Feeds

Probably the simplest phishing trick in the world

Cross-platform browser risk

  • alert
  • submit to reddit

Using blade systems to cut costs and sharpen efficiencies

Many popular browsers are affected by a vulnerability that makes it easy to spoof the content of websites, security firm Secunia warns.

Features built into browsers makes it possible for malicious websites to change the content of pop-up windows created by trusted websites such as online banks. Users would have no inkling that potentially hostile content has been injected into a pop-up window. Exploits rely on misusing browser functionality rather than taking advantage of a software bug. Thomas Kristensen, Secunia’s chief technology officer, described the problem as “perhaps the simplest phishing trick yet.”

Secunia has confirmed the vulnerability on fully patched versions of Internet Explorer 6.0 and Windows XP SP1 and SP2 (advisory here), Mozilla 1.7.3, Mozilla Firefox 1.0, Netscape 7.2, Apple's Safari 1.2.4, Opera 7.54, and KDE's Konqueror 3.2.2-6. Other versions of these browsers might also be affected. Secunia has issued five advisories (summary here) and an on-line test.

Secunia describes the vulnerabilities as "moderately critical". It advises users not to browse untrusted sites while browsing trusted sites. ®

Related stories

Phishing for dummies: hook, line and sinker
Is Microsoft creating tomorrow's IE security holes today?
Poison applet peril affects IE, Opera and Firefox
A bumper crop of browser glitches

The smart choice: opportunity from uncertainty

More from The Register

next story
HIDDEN packet sniffer spy tech in MILLIONS of iPhones, iPads – expert
Don't panic though – Apple's backdoor is not wide open to all, guru tells us
Yorkshire cops fail to grasp principle behind BT Fon Wi-Fi network
'Prevent people that are passing by to hook up to your network', pleads plod
NEW, SINISTER web tracking tech fingerprints your computer by making it draw
Have you been on YouPorn lately, perhaps? White House website?
LibreSSL RNG bug fix: What's all the forking fuss about, ask devs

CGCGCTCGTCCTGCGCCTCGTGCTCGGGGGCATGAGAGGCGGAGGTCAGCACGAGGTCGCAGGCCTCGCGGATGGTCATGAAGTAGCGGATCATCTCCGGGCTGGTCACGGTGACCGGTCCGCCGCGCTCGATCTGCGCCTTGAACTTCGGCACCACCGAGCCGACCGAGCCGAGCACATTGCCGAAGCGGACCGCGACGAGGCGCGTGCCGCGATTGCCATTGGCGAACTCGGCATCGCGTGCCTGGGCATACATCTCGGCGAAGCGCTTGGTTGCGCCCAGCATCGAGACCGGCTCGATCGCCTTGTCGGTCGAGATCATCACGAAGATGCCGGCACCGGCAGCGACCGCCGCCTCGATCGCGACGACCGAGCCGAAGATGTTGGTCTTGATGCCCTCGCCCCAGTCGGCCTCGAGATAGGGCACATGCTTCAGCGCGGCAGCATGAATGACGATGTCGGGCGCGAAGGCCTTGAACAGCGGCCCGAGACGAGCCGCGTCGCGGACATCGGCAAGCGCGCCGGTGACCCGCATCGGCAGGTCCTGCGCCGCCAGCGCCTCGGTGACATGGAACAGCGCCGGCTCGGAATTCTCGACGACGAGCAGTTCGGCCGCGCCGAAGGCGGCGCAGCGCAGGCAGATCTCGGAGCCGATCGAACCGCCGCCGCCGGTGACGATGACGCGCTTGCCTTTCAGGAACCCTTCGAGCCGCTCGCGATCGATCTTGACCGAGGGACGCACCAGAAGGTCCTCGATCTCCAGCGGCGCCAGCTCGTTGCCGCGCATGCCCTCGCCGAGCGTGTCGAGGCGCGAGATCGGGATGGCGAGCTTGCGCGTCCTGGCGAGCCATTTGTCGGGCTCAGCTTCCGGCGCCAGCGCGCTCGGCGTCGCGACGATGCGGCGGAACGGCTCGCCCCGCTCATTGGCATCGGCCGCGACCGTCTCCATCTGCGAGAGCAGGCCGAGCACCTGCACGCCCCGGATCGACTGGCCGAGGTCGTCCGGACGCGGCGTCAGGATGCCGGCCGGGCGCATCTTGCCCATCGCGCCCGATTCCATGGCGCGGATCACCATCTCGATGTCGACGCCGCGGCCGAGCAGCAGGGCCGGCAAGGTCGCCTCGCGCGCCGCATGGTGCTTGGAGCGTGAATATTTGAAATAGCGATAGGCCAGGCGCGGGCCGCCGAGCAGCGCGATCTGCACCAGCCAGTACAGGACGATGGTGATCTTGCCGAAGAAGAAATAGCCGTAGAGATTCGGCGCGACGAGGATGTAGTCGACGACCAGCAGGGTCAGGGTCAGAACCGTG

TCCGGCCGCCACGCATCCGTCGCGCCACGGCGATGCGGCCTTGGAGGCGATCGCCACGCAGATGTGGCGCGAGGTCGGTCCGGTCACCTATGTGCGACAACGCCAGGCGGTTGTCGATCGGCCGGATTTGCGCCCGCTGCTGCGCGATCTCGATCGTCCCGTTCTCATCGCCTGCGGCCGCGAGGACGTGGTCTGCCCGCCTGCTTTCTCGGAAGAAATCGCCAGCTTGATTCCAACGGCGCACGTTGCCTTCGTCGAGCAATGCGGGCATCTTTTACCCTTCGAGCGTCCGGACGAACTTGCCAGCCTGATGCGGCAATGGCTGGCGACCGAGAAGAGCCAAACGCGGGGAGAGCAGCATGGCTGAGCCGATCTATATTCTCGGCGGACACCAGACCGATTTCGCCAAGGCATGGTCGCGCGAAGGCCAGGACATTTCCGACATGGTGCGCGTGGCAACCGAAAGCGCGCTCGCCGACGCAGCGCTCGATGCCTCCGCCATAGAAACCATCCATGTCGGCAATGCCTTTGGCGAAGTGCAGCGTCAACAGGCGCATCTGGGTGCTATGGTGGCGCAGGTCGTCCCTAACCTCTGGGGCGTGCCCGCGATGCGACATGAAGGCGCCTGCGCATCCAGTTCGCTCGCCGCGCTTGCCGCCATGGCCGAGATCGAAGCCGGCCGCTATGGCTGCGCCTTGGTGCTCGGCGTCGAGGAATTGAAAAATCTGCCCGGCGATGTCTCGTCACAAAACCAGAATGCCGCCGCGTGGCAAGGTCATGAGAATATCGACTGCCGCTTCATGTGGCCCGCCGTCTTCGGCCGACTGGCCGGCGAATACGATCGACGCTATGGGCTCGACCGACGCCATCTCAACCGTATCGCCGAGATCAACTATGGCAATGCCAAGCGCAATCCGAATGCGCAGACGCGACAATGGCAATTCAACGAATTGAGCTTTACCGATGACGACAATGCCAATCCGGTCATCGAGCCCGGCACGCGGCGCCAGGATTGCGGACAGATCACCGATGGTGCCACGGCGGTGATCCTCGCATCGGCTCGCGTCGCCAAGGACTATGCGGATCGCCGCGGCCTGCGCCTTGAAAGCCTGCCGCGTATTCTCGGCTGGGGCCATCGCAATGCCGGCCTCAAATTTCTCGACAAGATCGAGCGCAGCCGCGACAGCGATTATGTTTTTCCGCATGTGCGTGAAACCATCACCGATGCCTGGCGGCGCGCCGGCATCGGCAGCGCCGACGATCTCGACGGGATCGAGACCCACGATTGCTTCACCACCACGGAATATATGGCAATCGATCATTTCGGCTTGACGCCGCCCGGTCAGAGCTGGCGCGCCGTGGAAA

Blow to bit-spitter 'tis but a flesh wound, claim team
Black Hat anti-Tor talk smashed by lawyers' wrecking ball
Unmasking hidden users is too hot for Carnegie-Mellon
Manic malware Mayhem spreads through Linux, FreeBSD web servers
And how Google could cripple infection rate in a second
Don't look, Snowden: Security biz chases Tails with zero-day flaws alert
Exodus vows not to sell secrets of whistleblower's favorite OS
Own a Cisco modem or wireless gateway? It might be owned by someone else, too
Remote code exec in HTTP server hands kit to bad guys
prev story

Whitepapers

Seven Steps to Software Security
Seven practical steps you can begin to take today to secure your applications and prevent the damages a successful cyber-attack can cause.
Consolidation: The Foundation for IT Business Transformation
In this whitepaper learn how effective consolidation of IT and business resources can enable multiple, meaningful business benefits.
Designing a Defense for Mobile Applications
Learn about the various considerations for defending mobile applications - from the application architecture itself to the myriad testing technologies.
Build a business case: developing custom apps
Learn how to maximize the value of custom applications by accelerating and simplifying their development.
Consolidation: the foundation for IT and business transformation
In this whitepaper learn how effective consolidation of IT and business resources can enable multiple, meaningful business benefits.